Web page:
When the Former Head of the UN Weapons Inspection Team in Iraq, Charles Duelfer, presented his book to his publisher, the latter suggested cutting out the parts that might be deemed too sensitive for publishing, however, Charles Duelfer, refused to do so and his book entitled ‘Hide and Seek: The Search for Truth in Iraq’ was released.
It reveals many frightening facts; however, there are parts that are fabricated. For example, it claims that the civil team affiliated to the US Department of Defense under former Secretary of Defense Donald Rumsfeld, refused to listen to the truth and was content with what Ahmed Chalabi would tell the team. At the same time, Chalabi also had strong connections with Iranian intelligence and this was completely in conformity with the orientations and goals of the team.
If the former Bush administration had its eyes set on changing the Iraqi regime and therefore was not willing to accept any of the concessions offered by the Iraqi regime, then the Obama administration is adopting a completely different approach. Duelfer said, “This administration is focused on stability in general and the dangers of war. It is not fixed on how good or bad leaderships are but rather on how to develop the mindset of countries that the administration perceives as a potential threat.”
In his book, Duelfer discloses in detail the divisions that took place within the Bush administration and exhibits the weakness and incompetence of former US State Secretary Condoleezza Rice, especially when she served as National Security Advisor.
“There is the danger that the Obama administration might face the same problem as we are not hearing much from the current National Security Advisor, General James L. Jones.” Nevertheless, the author explains that the Obama administration is trying to organize its priorities. But the problem with General Jones is that he lacks any strong experience with regards to Iran for example.”
In his book, Duelfer reveals that Iraq used to pay large amounts of money to the Russians to keep them on Iraq’s side in the Security Council. Does he believe that the Iranians are doing the same thing with the Russians and the Chinese to prevent the US from issuing a UN resolution against Iran? He answered that this is exactly what they are doing but on a smaller scale because “China has many interests in Iran which, in turn, offers China many facilities, especially as Iran possesses minerals in territories that other Gulf states vie over.” Moreover, Duelfer sees that other countries are offering Iran advice so that it may “bypass” the US.
Duelfer believes that this is one factor. As for Iraq, its only concern was to break the international sanctions imposed upon it and that is why it was focusing on creating an internal rift in the Security Council. “Tariq Aziz (Iraqi Foreign Minister who later became the Deputy Prime Minister) was very clever at doing that and was proud of his achievements. But this does not apply to Iran because the Security Council has not said that it collectively agreed on issuing a resolution to impose sanctions on Iran.” But would Iran change its policies if this were to happen, especially considering its failing economy? Duelfer is unsure as to whether or not Russia and China will honor their commitments and comply with the sanctions. “This might have a profound impact on Iran, because the Iranian leadership is more sensitive to the needs of its people than Saddam Hussein ever was to the needs of his people. Iranian President Mahmoud Ahmadinejad has seriously harmed the economic performance of his country. If we add to that the possible sanctions, the situation will become even worse. That is why Iran must be worried that the next step will be an embargo.”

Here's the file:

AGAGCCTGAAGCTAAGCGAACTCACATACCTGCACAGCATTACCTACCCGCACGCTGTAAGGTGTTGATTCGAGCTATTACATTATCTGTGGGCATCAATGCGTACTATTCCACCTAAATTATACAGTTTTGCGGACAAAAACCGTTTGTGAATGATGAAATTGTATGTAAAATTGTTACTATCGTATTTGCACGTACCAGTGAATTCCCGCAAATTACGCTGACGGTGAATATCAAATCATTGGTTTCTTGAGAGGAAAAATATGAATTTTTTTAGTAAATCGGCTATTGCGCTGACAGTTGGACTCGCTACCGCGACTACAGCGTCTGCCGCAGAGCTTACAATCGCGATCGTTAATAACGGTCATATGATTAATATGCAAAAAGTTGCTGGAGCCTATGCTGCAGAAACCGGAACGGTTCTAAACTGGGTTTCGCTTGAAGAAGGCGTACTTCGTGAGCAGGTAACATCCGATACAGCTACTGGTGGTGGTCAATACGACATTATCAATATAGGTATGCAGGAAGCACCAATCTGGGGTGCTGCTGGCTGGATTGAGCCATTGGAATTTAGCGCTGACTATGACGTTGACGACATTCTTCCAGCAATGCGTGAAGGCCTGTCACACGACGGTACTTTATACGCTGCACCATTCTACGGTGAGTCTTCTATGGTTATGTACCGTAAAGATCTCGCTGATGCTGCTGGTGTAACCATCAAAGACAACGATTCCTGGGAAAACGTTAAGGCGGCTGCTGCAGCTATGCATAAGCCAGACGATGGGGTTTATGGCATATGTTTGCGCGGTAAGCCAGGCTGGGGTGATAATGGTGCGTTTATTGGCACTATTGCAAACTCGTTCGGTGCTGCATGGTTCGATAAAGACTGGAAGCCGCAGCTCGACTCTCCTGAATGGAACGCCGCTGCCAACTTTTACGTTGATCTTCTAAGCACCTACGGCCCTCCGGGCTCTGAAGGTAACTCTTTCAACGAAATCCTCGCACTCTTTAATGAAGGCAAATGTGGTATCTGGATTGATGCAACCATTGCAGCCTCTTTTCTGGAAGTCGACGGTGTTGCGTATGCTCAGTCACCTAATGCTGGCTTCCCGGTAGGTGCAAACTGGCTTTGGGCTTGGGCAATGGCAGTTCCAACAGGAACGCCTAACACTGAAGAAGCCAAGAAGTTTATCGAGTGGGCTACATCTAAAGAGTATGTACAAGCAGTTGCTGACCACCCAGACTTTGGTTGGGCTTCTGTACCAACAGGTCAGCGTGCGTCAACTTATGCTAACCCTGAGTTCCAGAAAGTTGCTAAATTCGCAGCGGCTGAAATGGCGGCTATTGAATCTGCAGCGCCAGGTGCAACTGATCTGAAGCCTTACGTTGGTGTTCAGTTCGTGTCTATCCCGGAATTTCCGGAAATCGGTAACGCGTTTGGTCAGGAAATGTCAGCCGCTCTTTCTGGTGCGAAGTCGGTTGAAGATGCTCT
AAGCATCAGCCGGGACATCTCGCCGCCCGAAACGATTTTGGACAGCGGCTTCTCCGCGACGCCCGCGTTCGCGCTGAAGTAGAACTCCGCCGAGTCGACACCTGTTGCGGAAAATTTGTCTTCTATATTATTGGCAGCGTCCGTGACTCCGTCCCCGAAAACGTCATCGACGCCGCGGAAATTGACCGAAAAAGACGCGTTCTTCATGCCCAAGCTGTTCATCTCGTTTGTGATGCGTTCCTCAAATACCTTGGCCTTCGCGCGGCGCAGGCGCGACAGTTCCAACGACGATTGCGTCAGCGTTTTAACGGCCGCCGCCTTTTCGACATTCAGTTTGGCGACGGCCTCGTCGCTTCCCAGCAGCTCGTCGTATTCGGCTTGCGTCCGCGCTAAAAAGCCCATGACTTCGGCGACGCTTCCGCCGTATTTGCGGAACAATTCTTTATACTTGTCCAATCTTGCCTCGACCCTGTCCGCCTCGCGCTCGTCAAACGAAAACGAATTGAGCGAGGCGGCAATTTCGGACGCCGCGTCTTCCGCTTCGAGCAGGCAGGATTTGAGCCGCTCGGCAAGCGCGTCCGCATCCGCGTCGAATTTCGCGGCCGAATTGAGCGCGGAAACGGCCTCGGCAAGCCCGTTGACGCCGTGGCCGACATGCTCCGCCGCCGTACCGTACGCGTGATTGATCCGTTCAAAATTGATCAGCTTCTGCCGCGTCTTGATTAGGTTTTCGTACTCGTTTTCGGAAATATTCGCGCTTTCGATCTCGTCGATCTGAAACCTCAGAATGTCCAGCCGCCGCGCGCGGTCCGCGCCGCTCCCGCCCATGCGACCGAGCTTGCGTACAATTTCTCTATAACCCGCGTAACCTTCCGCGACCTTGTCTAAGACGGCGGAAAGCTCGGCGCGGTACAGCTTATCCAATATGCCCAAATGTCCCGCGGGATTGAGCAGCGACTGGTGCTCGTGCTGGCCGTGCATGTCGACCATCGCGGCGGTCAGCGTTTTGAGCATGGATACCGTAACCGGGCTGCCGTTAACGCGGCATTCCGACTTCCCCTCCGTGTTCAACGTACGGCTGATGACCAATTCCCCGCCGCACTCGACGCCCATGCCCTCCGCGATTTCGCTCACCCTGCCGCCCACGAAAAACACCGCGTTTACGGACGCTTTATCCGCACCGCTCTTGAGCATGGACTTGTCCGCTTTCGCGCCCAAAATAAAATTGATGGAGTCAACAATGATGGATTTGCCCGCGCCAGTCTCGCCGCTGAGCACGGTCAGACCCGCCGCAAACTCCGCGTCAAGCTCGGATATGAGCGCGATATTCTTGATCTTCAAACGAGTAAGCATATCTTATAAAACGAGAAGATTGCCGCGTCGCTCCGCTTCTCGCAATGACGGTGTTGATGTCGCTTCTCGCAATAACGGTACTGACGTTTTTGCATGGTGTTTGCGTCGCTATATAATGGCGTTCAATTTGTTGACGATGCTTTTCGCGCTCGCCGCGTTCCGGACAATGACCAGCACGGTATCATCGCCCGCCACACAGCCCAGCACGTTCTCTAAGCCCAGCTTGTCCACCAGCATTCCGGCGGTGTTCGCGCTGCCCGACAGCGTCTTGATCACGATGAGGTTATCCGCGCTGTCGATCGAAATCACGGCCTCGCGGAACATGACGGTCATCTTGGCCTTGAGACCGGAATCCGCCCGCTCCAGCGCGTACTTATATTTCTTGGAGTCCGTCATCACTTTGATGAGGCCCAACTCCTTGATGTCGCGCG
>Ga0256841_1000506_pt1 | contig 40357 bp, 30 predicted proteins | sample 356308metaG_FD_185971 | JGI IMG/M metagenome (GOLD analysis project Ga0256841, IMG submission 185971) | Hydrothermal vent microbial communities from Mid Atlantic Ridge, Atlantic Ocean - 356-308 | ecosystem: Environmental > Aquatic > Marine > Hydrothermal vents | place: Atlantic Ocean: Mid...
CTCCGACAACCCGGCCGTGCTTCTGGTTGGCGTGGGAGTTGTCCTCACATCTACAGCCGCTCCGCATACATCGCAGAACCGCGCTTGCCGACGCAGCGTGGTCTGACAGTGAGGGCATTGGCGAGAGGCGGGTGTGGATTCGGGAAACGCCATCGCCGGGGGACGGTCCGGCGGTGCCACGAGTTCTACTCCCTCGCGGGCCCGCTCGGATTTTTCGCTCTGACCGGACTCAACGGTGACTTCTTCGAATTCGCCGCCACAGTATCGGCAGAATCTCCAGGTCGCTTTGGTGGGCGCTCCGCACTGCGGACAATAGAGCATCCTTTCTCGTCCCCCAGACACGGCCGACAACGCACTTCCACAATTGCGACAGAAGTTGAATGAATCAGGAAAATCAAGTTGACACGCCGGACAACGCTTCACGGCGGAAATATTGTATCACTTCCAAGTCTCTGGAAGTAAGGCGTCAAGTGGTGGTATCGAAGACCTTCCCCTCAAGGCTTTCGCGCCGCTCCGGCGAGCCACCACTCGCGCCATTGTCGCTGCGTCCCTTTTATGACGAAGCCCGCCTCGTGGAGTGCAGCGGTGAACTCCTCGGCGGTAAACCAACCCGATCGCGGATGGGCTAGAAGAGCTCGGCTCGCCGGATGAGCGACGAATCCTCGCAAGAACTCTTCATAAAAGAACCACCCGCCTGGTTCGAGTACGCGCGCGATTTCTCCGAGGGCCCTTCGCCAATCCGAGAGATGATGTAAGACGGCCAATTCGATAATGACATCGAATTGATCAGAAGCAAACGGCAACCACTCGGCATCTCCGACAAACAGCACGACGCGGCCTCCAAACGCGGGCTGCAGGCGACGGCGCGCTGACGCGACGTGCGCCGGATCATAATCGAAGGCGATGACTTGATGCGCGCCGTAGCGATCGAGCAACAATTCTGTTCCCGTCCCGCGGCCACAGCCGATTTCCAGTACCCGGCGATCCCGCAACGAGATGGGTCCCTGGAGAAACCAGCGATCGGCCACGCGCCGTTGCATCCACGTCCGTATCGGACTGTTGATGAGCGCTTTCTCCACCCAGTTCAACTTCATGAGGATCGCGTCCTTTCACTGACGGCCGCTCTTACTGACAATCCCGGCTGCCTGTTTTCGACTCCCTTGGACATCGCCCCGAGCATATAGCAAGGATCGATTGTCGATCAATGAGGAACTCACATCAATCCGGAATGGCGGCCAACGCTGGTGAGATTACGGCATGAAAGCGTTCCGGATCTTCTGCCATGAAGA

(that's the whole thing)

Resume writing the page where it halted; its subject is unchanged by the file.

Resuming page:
Duelfer wages on the results of the Iranian presidential elections and expects that many matters will become clearer by midsummer. At that point, Iran’s future direction will be clear and we will come to know the reactions from Syria and Afghanistan as well as the reaction from Israel because the election results are likely to reshuffle the cards. Israel reiterates that Iran’s nuclear program poses a threat to its existence. What will it do then?
Duelfer does not subscribe to the idea that there is a military power that could stop any nuclear program. It might postpone it but in the case of Iran, this might strengthen the existing regime. “Under what circumstances would we not show concern or show less concern that Iran had a nuclear program? Iran might be heading towards producing a nuclear weapon, or for acquiring the capability of producing such a weapon if it decides to produce it. If there was a security deal between the US and Iran, would the US then remain apprehensive about Iran enriching uranium? Perhaps an Iran-US security deal would make it change course.”